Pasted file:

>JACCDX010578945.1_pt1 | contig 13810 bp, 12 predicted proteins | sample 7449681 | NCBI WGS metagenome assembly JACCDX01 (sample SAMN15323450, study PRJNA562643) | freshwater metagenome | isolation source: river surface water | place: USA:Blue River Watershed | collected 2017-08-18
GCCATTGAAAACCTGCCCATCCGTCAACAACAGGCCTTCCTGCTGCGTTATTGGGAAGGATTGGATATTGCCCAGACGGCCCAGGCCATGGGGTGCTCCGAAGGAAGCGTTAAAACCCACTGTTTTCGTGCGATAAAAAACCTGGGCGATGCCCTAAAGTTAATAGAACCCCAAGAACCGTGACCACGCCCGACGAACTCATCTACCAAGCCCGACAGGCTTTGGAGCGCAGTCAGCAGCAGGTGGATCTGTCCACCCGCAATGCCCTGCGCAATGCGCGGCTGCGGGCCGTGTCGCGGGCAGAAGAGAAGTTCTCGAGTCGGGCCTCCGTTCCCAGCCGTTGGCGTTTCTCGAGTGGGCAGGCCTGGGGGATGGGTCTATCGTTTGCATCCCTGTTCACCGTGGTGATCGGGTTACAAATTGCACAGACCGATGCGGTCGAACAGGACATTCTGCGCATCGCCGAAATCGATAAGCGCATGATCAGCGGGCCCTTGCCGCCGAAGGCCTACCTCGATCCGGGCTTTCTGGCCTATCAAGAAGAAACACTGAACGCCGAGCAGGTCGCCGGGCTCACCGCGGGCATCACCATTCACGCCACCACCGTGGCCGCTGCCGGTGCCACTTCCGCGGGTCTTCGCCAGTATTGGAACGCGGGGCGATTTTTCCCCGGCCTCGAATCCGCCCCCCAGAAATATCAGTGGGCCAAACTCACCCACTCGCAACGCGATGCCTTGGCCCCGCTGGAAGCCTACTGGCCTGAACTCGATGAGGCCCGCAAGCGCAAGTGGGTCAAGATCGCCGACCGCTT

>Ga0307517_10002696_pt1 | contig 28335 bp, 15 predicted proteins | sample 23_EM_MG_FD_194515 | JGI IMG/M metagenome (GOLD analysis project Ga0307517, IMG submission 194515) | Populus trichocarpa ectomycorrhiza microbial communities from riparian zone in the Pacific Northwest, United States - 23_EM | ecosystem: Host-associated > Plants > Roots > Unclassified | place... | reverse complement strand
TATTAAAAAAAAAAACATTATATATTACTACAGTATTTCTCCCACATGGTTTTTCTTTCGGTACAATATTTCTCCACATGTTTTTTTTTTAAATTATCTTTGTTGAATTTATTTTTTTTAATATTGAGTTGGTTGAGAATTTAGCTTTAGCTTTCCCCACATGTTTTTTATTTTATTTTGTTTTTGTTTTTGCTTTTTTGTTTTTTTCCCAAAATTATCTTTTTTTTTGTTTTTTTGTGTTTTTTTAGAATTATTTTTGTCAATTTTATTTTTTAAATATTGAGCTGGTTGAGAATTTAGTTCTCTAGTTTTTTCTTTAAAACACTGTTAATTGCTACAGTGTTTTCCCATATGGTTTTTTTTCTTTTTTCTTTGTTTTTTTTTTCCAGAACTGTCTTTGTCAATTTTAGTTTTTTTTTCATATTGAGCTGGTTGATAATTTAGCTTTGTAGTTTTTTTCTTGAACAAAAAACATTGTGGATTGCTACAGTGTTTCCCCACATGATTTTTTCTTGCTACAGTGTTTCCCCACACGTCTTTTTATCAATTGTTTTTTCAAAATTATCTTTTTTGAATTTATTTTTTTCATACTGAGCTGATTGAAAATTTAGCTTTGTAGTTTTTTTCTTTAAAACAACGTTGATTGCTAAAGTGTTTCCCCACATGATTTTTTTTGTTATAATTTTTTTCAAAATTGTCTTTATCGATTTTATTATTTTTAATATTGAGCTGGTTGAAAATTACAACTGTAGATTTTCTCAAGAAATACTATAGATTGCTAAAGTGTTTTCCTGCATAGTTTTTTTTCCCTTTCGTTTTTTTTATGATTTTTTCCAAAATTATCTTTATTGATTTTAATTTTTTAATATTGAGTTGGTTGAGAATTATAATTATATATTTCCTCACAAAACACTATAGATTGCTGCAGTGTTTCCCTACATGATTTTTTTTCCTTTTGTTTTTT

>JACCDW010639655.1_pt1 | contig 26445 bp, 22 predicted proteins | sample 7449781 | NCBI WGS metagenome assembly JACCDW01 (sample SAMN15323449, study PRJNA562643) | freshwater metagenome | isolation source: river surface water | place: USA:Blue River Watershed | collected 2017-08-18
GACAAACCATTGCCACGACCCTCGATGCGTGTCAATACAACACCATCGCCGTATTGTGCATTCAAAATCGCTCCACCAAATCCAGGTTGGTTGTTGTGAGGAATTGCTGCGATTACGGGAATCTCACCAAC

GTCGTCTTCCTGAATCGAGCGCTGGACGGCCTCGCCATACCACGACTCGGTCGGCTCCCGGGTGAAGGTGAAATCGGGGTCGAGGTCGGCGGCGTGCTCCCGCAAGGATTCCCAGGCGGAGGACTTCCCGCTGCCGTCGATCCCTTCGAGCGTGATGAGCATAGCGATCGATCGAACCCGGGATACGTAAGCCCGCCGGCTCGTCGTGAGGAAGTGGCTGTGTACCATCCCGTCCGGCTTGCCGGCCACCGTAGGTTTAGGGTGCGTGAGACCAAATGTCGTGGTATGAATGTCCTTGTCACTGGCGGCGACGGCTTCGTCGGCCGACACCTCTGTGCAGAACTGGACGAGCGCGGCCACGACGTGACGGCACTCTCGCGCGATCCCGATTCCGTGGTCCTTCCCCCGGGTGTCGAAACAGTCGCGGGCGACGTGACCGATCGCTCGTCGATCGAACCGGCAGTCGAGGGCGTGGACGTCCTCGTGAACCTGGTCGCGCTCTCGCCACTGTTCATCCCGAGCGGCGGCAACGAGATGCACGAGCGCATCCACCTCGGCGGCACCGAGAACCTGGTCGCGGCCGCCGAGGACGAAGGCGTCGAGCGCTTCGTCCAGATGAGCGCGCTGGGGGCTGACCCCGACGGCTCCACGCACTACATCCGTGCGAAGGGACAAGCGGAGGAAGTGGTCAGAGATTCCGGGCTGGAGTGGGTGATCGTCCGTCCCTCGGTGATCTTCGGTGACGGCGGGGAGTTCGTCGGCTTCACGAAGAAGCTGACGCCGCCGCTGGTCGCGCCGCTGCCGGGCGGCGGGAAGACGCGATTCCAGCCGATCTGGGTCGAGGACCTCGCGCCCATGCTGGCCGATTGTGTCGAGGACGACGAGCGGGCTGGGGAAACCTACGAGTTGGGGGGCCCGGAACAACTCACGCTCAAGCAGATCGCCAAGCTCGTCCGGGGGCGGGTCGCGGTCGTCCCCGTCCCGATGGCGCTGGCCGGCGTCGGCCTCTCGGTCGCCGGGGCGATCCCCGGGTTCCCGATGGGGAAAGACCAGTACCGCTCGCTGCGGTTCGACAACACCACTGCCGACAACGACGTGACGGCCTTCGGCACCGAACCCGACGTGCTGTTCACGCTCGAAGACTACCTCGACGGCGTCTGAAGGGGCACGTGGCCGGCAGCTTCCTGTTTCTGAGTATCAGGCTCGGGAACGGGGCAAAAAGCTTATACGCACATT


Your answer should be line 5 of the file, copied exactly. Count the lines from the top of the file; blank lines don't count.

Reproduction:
>JACCDW010639655.1_pt1 | contig 26445 bp, 22 predicted proteins | sample 7449781 | NCBI WGS metagenome assembly JACCDW01 (sample SAMN15323449, study PRJNA562643) | freshwater metagenome | isolation source: river surface water | place: USA:Blue River Watershed | collected 2017-08-18